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I've come across bizarre error related to reinterpret_cast. Just look at below code:

int* var;
reinterpret_cast<void const **>(&var);

error in VSC++2010: error C2440: 'reinterpret_cast' : cannot convert from 'int ** ' to 'const void ** '

error in gcc 4.1.2: reinterpret_cast from type ‘int** ’ to type ‘const void** ’ casts away constness

error in gcc 4.6.2: reinterpret_cast from type ‘int** ’ to type ‘const void** ’ casts away qualifiers

Does anyone have a clue why compilers say that I'm casting const away. Me, and few of my work colleagues have no idea what's wrong with it.

Thanks for help!

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The "casts away qualifiers" is confusing. I think a better error message would say "changes qualifiers". – Vaughn Cato Feb 1 '13 at 15:25
Confusing and inappropriate error message is one thing, but I have no clue why compiler thinks, that this is wrong. – user2032932 Feb 1 '13 at 15:30
Also see answers to stackoverflow.com/questions/14623266/… – PlasmaHH Feb 1 '13 at 15:54
Also see answers to stackoverflow.com/questions/7016098/… – SCFrench Feb 1 '13 at 15:58
up vote 8 down vote accepted

Section 5.2.10 of the C++03 standard talks about what a reinterpret_cast can do. It explicitly states "The reinterpret_cast operator shall not cast away constness".

Casting away constness is defined in section 5.2.11 of the C++03 standard. The notation used there is a little confusing, but it basically states that casting between two types "casts away constness" if there is no implicit conversion for the given qualification.

In your case, you are trying to convert an int ** to a void const**. The compiler asks "Can I implicitly convert between T ** and T const**?", and the answer is no, so it says that you are casting away constness.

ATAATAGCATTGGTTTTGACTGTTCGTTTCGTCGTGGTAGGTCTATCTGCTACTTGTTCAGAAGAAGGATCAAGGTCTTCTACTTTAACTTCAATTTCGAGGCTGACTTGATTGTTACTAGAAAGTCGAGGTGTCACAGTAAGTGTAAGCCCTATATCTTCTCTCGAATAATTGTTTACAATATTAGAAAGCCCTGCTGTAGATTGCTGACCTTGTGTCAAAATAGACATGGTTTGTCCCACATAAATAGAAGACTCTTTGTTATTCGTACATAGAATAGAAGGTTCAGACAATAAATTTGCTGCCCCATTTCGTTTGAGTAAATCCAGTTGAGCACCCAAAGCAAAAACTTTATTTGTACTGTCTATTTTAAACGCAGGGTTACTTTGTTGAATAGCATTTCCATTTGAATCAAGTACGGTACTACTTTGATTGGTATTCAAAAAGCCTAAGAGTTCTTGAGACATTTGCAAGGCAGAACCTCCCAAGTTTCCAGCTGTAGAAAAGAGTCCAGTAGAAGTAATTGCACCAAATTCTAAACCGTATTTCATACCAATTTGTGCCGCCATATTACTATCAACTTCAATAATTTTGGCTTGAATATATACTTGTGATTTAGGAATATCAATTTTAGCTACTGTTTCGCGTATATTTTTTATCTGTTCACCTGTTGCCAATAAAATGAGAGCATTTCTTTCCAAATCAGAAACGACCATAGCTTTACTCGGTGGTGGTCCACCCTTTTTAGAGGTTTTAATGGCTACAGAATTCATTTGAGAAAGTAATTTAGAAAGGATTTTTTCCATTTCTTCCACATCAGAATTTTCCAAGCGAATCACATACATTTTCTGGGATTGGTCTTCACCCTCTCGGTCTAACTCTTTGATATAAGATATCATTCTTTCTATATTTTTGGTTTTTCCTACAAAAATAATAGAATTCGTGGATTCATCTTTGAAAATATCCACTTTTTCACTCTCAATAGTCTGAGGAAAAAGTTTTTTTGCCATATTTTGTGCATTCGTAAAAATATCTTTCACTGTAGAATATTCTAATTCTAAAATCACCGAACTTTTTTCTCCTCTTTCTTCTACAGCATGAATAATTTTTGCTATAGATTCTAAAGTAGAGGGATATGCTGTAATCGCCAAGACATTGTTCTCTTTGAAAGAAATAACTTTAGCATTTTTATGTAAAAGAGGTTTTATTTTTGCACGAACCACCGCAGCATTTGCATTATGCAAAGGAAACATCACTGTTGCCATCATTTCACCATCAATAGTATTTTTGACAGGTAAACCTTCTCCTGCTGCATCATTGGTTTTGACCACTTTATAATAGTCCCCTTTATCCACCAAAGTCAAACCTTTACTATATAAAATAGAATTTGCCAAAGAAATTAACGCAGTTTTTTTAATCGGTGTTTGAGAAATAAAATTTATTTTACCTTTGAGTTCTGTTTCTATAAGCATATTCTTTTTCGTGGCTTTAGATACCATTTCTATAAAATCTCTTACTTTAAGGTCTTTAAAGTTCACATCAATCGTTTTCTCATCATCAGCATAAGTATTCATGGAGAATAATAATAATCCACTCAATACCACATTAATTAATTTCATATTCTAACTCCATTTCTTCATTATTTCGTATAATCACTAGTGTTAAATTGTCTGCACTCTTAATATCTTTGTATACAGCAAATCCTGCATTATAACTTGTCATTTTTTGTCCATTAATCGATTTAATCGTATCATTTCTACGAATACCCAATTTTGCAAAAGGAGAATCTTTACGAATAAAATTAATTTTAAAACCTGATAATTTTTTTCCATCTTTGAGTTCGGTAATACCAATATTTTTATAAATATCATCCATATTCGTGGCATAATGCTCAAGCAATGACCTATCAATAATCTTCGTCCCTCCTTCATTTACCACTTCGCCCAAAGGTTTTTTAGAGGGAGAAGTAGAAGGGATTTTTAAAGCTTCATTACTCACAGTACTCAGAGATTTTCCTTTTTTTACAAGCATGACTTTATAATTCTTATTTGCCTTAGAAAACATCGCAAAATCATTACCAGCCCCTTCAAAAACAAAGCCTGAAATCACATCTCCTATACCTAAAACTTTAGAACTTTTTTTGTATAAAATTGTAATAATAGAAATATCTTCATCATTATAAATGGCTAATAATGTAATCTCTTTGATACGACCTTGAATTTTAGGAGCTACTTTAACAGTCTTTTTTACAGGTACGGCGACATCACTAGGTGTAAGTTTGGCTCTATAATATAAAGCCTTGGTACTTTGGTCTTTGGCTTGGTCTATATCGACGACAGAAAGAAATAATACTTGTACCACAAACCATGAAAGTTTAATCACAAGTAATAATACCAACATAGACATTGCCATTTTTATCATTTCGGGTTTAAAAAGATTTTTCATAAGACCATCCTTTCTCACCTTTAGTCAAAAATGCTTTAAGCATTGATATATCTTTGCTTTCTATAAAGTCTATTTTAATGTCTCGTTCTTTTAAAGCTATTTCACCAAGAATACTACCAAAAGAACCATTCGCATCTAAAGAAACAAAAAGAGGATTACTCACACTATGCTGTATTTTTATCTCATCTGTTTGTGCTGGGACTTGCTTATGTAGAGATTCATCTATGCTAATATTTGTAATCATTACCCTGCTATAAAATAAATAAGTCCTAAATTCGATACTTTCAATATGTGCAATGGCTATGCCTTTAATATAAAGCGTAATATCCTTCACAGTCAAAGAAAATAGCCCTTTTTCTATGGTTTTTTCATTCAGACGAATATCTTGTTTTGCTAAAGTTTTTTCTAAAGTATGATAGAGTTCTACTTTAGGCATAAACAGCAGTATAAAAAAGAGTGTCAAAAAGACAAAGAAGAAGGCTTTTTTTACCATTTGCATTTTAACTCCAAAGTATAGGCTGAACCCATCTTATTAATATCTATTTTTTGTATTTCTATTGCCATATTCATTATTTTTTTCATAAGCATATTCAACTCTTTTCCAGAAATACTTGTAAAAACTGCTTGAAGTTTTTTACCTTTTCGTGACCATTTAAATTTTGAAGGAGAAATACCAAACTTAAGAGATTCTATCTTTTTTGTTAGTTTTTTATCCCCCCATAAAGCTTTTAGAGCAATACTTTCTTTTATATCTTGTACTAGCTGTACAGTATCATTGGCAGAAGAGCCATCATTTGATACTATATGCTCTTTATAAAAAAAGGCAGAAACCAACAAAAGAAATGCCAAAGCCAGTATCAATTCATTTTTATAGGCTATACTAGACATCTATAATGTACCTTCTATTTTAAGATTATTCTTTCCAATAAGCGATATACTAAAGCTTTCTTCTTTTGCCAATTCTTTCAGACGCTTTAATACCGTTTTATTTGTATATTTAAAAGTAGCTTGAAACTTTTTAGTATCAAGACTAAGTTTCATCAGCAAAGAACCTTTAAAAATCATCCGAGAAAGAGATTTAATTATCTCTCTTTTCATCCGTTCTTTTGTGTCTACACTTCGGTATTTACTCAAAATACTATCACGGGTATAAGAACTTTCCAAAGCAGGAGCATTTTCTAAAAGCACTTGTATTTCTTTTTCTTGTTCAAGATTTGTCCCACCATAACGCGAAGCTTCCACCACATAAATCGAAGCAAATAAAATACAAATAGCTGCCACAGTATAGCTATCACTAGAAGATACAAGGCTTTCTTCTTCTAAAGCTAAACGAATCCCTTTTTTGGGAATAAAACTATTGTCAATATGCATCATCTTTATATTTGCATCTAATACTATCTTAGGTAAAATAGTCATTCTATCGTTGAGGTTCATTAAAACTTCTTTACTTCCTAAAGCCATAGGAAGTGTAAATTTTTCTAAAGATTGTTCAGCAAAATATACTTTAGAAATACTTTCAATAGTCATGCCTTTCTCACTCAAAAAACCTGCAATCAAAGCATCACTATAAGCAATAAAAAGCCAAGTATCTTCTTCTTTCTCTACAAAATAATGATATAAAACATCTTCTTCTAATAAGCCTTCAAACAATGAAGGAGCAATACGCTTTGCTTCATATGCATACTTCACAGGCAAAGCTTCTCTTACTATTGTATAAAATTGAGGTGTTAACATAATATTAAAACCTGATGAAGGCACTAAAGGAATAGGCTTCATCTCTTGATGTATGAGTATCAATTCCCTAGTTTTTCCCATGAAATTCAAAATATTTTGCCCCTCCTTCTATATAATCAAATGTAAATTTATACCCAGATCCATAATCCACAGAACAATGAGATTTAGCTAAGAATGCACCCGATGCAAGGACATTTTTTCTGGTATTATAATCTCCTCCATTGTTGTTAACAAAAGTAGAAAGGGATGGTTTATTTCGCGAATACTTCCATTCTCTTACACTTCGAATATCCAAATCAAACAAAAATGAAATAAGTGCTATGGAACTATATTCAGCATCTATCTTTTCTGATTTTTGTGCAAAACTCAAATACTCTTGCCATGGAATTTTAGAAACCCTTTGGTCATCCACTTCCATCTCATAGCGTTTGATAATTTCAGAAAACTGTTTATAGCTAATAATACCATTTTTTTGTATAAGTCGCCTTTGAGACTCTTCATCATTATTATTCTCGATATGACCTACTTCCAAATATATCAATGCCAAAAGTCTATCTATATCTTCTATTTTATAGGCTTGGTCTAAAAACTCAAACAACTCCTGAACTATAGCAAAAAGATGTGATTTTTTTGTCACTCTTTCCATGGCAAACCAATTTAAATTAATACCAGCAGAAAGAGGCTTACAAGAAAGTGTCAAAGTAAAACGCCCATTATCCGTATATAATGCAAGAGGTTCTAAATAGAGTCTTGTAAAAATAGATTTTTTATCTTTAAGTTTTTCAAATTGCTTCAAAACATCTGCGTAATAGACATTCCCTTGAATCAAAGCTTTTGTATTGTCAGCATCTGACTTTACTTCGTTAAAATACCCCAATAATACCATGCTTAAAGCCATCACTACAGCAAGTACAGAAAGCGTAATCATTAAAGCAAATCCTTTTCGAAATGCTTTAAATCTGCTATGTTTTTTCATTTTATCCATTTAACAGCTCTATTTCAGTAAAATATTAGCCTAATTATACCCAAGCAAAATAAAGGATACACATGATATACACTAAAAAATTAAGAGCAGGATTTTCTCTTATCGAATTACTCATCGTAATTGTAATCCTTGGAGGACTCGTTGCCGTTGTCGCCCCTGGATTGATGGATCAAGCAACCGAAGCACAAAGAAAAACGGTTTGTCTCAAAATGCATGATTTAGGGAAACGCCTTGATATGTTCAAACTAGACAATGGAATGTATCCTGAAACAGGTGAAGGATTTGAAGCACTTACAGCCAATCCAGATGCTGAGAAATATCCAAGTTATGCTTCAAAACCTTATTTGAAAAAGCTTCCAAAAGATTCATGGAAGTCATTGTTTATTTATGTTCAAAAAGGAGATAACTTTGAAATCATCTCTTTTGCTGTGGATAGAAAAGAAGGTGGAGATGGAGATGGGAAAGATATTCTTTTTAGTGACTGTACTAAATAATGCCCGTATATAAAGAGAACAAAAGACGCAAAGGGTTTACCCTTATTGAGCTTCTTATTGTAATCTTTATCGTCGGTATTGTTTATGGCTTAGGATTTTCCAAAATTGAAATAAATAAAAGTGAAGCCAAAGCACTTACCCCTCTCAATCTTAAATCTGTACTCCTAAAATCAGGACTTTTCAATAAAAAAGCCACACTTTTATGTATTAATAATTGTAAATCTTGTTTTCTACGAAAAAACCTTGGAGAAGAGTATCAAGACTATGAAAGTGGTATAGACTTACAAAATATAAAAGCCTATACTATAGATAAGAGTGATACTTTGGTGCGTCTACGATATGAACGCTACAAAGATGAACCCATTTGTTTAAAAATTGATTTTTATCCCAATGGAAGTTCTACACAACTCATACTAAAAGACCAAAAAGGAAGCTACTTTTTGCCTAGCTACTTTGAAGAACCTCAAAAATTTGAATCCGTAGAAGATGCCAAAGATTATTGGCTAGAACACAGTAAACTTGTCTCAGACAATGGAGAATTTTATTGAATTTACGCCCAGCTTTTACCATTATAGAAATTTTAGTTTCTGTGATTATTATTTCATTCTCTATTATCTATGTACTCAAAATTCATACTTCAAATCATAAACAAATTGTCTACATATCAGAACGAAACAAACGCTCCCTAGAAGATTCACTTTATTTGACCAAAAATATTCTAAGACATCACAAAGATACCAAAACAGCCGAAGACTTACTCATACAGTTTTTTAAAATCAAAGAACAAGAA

The logic here is that reinterpret_cast is made to handle changing types, not changing qualifiers (that's what const_cast is for). So if you are asking it to do something you would need const_cast for, it refuses.

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Great answer! That explained all. Thanks! – user2032932 Feb 1 '13 at 16:01

To add/remove const, use const_cast.

To deal with confusing casting errors, do things one step at a time:

int* var;
int** v2 = &var;
int const** v3 = const_cast<int const**>(v2);
void const** v4 = reinterpret_cast<void const**>(v3);

Note that a int const** and a int** are very different types, and converting between them is dangerous -- more dangerous than a void* <-> int*.

Suppose you have an int** bob. You then pass it to a function that takes a int const** alice through a const_cast.

In that function, they assign a pointer to an int stored in read-only memory to the *alice -- perfectly legal.

Outside the function, you check that bob and *bob are valid, then assign to **bob, and you just tried to write to read-only memory.

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